If The Graduate were remade today, the man at the graduation party would whisper “sensors” in Dustin Hoffman’s ear.

GeoCasting

Finally, I took in the GeoCast demo. What is GeoCasting? It allows you to communicate between mobile handsets without the need for a cell or data network.

Sort of like an updated version of walkie talkies.

This is essentially a very localized peer-to-peer way of communicating. It relies on sensing nearby phones. The use case demo I saw related to public safety. Imagine there is a disturbance of some type on a college campus. School authorities would have access to a broadcast application, which would localize instructions to students on the campus. If you were inside a building where the disturbance was occurring, you’d get one set of instructions, perhaps telling you the safe way out. If you were on a different part of campus, away from the problem, you’d get instrucitons to stay in your room and lock it down.

GeoCasting is an innovative way to localize information out to mobile handset holders. One could see interesting commercial applications for this, such as retailers sending messages to consumers nearby.

Good stuff coming from the AT&T Labs guys. Look forward to some of this becoming commercial. I may seriously have to get U-verse TV when it becomes available in my neighborhood.

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My Ten Favorite Tweets – Week Ending 110609

From the home office along the former Berlin Wall in Germany…

#1: McAfee: Bad practice of #e20 evangelists = Declare war on the enterprise. Presents a bad msg to corporate buyers. #e2conf

#2: Frappaolo: His work finds that age has little to do with #e20 adoption. Creative thinkers span all ages. Org culture is the issue. #e2conf

#3: Yup, SharePoint 2010 is a platform: Microsoft To Offer Application Marketplace In SharePoint 2010 http://ow.ly/zYM2 via @rww #e20

#4: Google Wave product mgr. Best way to use #googlewave is for collaborative activities, not wholesale replace email. #e2conf

#5: RT @Brioneja: Google’s Wave Might Find Its Real Home Inside Company Servers http://bit.ly/2VJkxP #collaboration #software

#6: For #innovation, conflict is good. Conflict is right. Conflict works. Read @AndreaMeyer‘s post to find out why: http://ow.ly/za7v

#7: Good take @zeroinfluencer: All User Centric Design is modeled around the ego. Good software design keeps that in mind. http://bit.ly/39gim3

#8: Gov 2.0 – City of Manor Taps Citizens’ Ideas for Improvement (via Spigit blog) http://bit.ly/4A1hNc #gov20 #innovation

#9: RT @zee RT @jestei I find twitter #lists weirdly, narcissisticly fascinating; they provide a rare window into how others would define you

#10: http://twitpic.com/noz7d – Tonight’s Jack O’ Lantern is a wink emoticon ;) My 5 yo’s choice. Future geek.

Twitter to Clean Up Trending Topic Searches – Is This that Reputation Thing?

On Twitter’s blog, they announced an initiative to clean up the spammy tweets that often appear for trending topics. As described from the post:

Today we’re starting to experiment with improvements to trends that will help you find more relevant tweets. Specifically, we’re working to show higher quality results for trend queries by returning tweets that are more useful.

MG Siegler over on Techcrunch and Jolie O’Dell of ReadWriteWeb wonder how this will be accomplished. My guess? Twitter is starting some sort of reputation score for accounts. The lowest-of-the-low accounts in terms of reputation will get shunted aside.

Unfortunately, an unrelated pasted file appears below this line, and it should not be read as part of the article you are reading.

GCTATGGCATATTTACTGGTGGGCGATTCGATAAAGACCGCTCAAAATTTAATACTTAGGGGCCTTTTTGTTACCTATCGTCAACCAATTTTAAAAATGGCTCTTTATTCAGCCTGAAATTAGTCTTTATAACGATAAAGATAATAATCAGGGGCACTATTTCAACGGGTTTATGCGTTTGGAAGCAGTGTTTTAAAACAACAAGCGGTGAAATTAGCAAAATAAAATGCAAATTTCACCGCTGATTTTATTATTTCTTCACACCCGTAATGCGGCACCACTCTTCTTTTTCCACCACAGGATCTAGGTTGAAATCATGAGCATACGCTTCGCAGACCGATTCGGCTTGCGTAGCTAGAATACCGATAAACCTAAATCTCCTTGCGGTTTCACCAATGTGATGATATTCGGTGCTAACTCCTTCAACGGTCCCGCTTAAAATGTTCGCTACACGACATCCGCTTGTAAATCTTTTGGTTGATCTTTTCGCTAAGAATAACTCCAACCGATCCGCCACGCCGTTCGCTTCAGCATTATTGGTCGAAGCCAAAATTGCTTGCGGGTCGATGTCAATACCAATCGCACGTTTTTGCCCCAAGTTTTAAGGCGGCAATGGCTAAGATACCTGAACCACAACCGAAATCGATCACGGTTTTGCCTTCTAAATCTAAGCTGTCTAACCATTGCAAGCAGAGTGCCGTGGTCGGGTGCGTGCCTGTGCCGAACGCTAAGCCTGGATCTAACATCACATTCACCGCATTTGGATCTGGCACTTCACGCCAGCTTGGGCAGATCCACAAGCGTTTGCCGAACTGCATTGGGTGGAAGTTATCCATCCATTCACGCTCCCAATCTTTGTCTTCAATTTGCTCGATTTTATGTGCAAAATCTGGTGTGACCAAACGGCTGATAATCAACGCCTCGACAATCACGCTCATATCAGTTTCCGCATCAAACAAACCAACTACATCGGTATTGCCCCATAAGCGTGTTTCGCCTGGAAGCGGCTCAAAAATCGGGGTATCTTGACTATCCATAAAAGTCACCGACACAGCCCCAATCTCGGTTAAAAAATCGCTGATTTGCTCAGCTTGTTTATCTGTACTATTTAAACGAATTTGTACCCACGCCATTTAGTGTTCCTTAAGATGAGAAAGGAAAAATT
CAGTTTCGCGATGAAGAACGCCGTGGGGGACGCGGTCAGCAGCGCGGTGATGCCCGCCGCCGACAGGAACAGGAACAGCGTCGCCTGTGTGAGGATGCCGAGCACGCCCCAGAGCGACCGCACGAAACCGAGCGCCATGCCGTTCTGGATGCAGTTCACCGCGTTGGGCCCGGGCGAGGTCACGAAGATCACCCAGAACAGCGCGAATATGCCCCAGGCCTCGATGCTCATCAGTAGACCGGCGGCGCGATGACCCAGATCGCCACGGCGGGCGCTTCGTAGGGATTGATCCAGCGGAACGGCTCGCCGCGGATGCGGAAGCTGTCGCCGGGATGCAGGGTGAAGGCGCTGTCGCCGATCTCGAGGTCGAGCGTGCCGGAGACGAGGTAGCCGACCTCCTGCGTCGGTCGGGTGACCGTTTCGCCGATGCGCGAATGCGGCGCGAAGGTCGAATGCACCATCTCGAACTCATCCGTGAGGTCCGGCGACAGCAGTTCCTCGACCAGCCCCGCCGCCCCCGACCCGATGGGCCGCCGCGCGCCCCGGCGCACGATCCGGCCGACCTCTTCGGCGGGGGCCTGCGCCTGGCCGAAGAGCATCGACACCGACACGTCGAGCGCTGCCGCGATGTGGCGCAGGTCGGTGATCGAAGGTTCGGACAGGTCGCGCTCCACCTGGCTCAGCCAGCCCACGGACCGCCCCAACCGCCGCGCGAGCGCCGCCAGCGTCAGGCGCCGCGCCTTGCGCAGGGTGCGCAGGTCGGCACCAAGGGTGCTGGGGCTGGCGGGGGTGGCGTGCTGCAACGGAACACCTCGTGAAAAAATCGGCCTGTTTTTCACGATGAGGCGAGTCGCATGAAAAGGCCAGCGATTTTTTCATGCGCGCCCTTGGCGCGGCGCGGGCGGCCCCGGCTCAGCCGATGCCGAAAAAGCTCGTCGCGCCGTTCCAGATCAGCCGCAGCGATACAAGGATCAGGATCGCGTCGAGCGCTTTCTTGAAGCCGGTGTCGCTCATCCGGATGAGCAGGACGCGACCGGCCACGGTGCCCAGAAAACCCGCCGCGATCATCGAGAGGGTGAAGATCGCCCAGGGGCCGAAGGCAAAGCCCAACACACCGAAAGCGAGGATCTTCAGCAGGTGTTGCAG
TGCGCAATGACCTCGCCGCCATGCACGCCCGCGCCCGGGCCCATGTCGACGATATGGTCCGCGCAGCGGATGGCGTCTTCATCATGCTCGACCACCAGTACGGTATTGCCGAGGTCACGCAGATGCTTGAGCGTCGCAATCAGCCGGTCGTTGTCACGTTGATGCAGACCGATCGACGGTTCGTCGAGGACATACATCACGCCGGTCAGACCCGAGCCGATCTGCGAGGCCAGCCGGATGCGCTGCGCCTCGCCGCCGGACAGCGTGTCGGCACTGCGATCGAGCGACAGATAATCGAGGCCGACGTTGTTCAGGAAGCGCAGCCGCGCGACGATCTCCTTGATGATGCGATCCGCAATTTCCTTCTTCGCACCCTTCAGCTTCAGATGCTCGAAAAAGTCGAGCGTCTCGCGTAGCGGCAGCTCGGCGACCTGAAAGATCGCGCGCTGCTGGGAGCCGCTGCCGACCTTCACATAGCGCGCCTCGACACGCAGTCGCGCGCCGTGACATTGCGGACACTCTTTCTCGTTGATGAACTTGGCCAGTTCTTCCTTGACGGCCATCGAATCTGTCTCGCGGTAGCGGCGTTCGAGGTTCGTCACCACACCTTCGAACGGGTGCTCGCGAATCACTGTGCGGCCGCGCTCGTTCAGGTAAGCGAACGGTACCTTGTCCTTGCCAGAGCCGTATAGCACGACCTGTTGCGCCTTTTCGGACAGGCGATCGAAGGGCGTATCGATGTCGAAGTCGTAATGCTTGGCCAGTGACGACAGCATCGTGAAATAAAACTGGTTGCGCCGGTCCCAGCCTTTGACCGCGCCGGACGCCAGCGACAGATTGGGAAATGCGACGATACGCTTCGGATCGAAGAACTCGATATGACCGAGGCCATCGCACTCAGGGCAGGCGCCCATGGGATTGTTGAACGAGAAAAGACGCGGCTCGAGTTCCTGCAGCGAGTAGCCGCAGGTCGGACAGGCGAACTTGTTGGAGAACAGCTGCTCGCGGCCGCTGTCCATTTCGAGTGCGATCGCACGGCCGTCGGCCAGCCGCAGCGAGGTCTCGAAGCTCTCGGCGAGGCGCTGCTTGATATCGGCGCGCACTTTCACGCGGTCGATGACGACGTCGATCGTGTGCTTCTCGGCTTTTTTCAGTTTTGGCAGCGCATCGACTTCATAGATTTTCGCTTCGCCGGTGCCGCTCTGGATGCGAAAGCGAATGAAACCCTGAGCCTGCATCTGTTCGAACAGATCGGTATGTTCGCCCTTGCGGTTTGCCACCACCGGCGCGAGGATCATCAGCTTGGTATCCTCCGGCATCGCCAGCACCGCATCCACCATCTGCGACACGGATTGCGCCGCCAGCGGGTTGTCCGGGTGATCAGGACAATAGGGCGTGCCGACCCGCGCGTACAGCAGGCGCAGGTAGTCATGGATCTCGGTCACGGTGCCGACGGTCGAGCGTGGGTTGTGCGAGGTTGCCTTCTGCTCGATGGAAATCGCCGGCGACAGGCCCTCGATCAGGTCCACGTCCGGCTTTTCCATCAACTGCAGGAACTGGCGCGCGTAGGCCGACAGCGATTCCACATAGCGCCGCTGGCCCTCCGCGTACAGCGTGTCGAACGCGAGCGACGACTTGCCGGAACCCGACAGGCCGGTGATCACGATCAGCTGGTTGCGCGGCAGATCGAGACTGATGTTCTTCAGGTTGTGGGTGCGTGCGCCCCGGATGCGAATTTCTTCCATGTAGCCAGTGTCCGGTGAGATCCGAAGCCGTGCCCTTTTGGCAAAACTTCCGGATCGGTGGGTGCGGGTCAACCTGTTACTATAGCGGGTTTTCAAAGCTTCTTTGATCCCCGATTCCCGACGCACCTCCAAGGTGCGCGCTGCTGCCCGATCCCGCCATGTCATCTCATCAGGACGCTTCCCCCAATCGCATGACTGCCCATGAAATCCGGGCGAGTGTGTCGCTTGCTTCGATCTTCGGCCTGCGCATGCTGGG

For background on this reputation thing, see a couple earlier posts on this subject:

Included in that second link is this quote from a Rafe Needleman post in May 2009:

Twitter Search will also get a “reputation” ranking system soon, Jayaram told me. When you do a search on a “trending” topic–a topic that is so big it gets its own link in the Twitter.com sidebar–Twitter will take into account the reputation of the person who wrote each tweet and rank the search results in part based on that.

Curious to see how this one plays out.

How Should Tweets Be Ranked in Search Engine Results?

Tweet searchAnyone remember when Loic LeMeur had the temerity to suggest Twitter rank its search results by the number of followers people have? His post, with 109 comments and reaction from Michael Arrington, Robert Scoble and many others, clearly struck a nerve.

Fast forward to the past couple weeks. Both Microsoft Bing and Google announced deals to provide tweets in search results. Let me say that again: Google and Bing will be providing tweet search results!

Bing’s version is the first out the gate. In light of the earlier brouhaha, this may come across as insensitive…but I have to ask:

How should tweets be ranked in Bing and Google search results?

I hope your answer isn’t, “I wouldn’t.” Because that’s contrary to what made Google such a global powerhouse used by billions every year. And why Microsoft is working hard to increase Bing’s market share. Google and Bing built their business by presenting search results based on the authority of websites. This system of authority (e.g. PageRank) makes the results relevant to users.

So what about running searches for tweets? Should their presentation be utterly devoid of any authority ranking? Does it make sense to just show the latest tweet containing a given term? After all, that would simply be imitating what Summize (aka Twitter Search) does.

First, a good question to ask is, why do people want to search tweets? How does this differ from web search?

Why Are You Searching Tweets?

To my mind, there are three use cases where people will search for tweets rather than search for websites:

  1. Find people
  2. Find latest on a subject that won’t show up in search engines yet (lack of indexing, lack of authority)
  3. Jump into conversations on something